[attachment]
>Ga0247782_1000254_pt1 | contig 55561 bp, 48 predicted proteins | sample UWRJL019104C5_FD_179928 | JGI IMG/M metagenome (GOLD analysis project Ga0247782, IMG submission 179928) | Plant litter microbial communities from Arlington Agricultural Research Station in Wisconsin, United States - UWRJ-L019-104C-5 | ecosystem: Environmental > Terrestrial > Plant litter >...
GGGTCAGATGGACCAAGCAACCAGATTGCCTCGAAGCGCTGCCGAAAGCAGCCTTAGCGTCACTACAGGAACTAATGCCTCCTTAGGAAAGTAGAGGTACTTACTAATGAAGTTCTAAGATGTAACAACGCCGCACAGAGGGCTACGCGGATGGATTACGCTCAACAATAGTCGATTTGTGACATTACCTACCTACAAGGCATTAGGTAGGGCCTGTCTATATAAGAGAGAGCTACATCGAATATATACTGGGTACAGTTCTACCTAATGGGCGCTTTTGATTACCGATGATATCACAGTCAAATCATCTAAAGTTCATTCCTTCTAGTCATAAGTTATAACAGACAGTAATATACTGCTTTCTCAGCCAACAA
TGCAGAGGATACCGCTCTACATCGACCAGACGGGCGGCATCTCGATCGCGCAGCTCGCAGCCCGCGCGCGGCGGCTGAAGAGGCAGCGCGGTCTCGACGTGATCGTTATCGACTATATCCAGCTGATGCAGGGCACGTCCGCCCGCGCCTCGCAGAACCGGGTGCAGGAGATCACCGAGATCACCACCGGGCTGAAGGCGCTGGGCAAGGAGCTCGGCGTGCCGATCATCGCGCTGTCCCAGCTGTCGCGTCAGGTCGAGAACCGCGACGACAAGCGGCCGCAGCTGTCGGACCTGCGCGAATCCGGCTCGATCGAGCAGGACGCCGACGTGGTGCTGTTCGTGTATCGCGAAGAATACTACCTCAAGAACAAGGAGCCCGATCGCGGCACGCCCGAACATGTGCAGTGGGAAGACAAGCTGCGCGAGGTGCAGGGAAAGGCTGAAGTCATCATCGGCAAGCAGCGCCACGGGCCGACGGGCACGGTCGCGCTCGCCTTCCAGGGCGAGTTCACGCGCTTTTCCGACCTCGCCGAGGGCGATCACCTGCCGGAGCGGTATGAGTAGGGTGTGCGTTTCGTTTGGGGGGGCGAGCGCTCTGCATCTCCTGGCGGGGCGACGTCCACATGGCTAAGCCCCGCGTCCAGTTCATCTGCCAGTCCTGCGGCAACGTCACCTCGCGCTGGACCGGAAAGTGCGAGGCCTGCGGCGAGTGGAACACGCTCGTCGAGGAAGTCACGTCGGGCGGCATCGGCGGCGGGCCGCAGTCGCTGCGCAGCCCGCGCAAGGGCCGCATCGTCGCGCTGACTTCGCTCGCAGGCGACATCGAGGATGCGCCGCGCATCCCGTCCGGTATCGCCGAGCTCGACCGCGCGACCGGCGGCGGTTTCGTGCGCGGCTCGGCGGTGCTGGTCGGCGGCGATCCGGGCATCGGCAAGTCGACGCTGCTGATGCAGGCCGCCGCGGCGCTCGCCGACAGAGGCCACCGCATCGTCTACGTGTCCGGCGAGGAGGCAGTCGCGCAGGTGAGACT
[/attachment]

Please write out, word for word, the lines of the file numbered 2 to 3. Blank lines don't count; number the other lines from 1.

GGGTCAGATGGACCAAGCAACCAGATTGCCTCGAAGCGCTGCCGAAAGCAGCCTTAGCGTCACTACAGGAACTAATGCCTCCTTAGGAAAGTAGAGGTACTTACTAATGAAGTTCTAAGATGTAACAACGCCGCACAGAGGGCTACGCGGATGGATTACGCTCAACAATAGTCGATTTGTGACATTACCTACCTACAAGGCATTAGGTAGGGCCTGTCTATATAAGAGAGAGCTACATCGAATATATACTGGGTACAGTTCTACCTAATGGGCGCTTTTGATTACCGATGATATCACAGTCAAATCATCTAAAGTTCATTCCTTCTAGTCATAAGTTATAACAGACAGTAATATACTGCTTTCTCAGCCAACAA
TGCAGAGGATACCGCTCTACATCGACCAGACGGGCGGCATCTCGATCGCGCAGCTCGCAGCCCGCGCGCGGCGGCTGAAGAGGCAGCGCGGTCTCGACGTGATCGTTATCGACTATATCCAGCTGATGCAGGGCACGTCCGCCCGCGCCTCGCAGAACCGGGTGCAGGAGATCACCGAGATCACCACCGGGCTGAAGGCGCTGGGCAAGGAGCTCGGCGTGCCGATCATCGCGCTGTCCCAGCTGTCGCGTCAGGTCGAGAACCGCGACGACAAGCGGCCGCAGCTGTCGGACCTGCGCGAATCCGGCTCGATCGAGCAGGACGCCGACGTGGTGCTGTTCGTGTATCGCGAAGAATACTACCTCAAGAACAAGGAGCCCGATCGCGGCACGCCCGAACATGTGCAGTGGGAAGACAAGCTGCGCGAGGTGCAGGGAAAGGCTGAAGTCATCATCGGCAAGCAGCGCCACGGGCCGACGGGCACGGTCGCGCTCGCCTTCCAGGGCGAGTTCACGCGCTTTTCCGACCTCGCCGAGGGCGATCACCTGCCGGAGCGGTATGAGTAGGGTGTGCGTTTCGTTTGGGGGGGCGAGCGCTCTGCATCTCCTGGCGGGGCGACGTCCACATGGCTAAGCCCCGCGTCCAGTTCATCTGCCAGTCCTGCGGCAACGTCACCTCGCGCTGGACCGGAAAGTGCGAGGCCTGCGGCGAGTGGAACACGCTCGTCGAGGAAGTCACGTCGGGCGGCATCGGCGGCGGGCCGCAGTCGCTGCGCAGCCCGCGCAAGGGCCGCATCGTCGCGCTGACTTCGCTCGCAGGCGACATCGAGGATGCGCCGCGCATCCCGTCCGGTATCGCCGAGCTCGACCGCGCGACCGGCGGCGGTTTCGTGCGCGGCTCGGCGGTGCTGGTCGGCGGCGATCCGGGCATCGGCAAGTCGACGCTGCTGATGCAGGCCGCCGCGGCGCTCGCCGACAGAGGCCACCGCATCGTCTACGTGTCCGGCGAGGAGGCAGTCGCGCAGGTGAGACT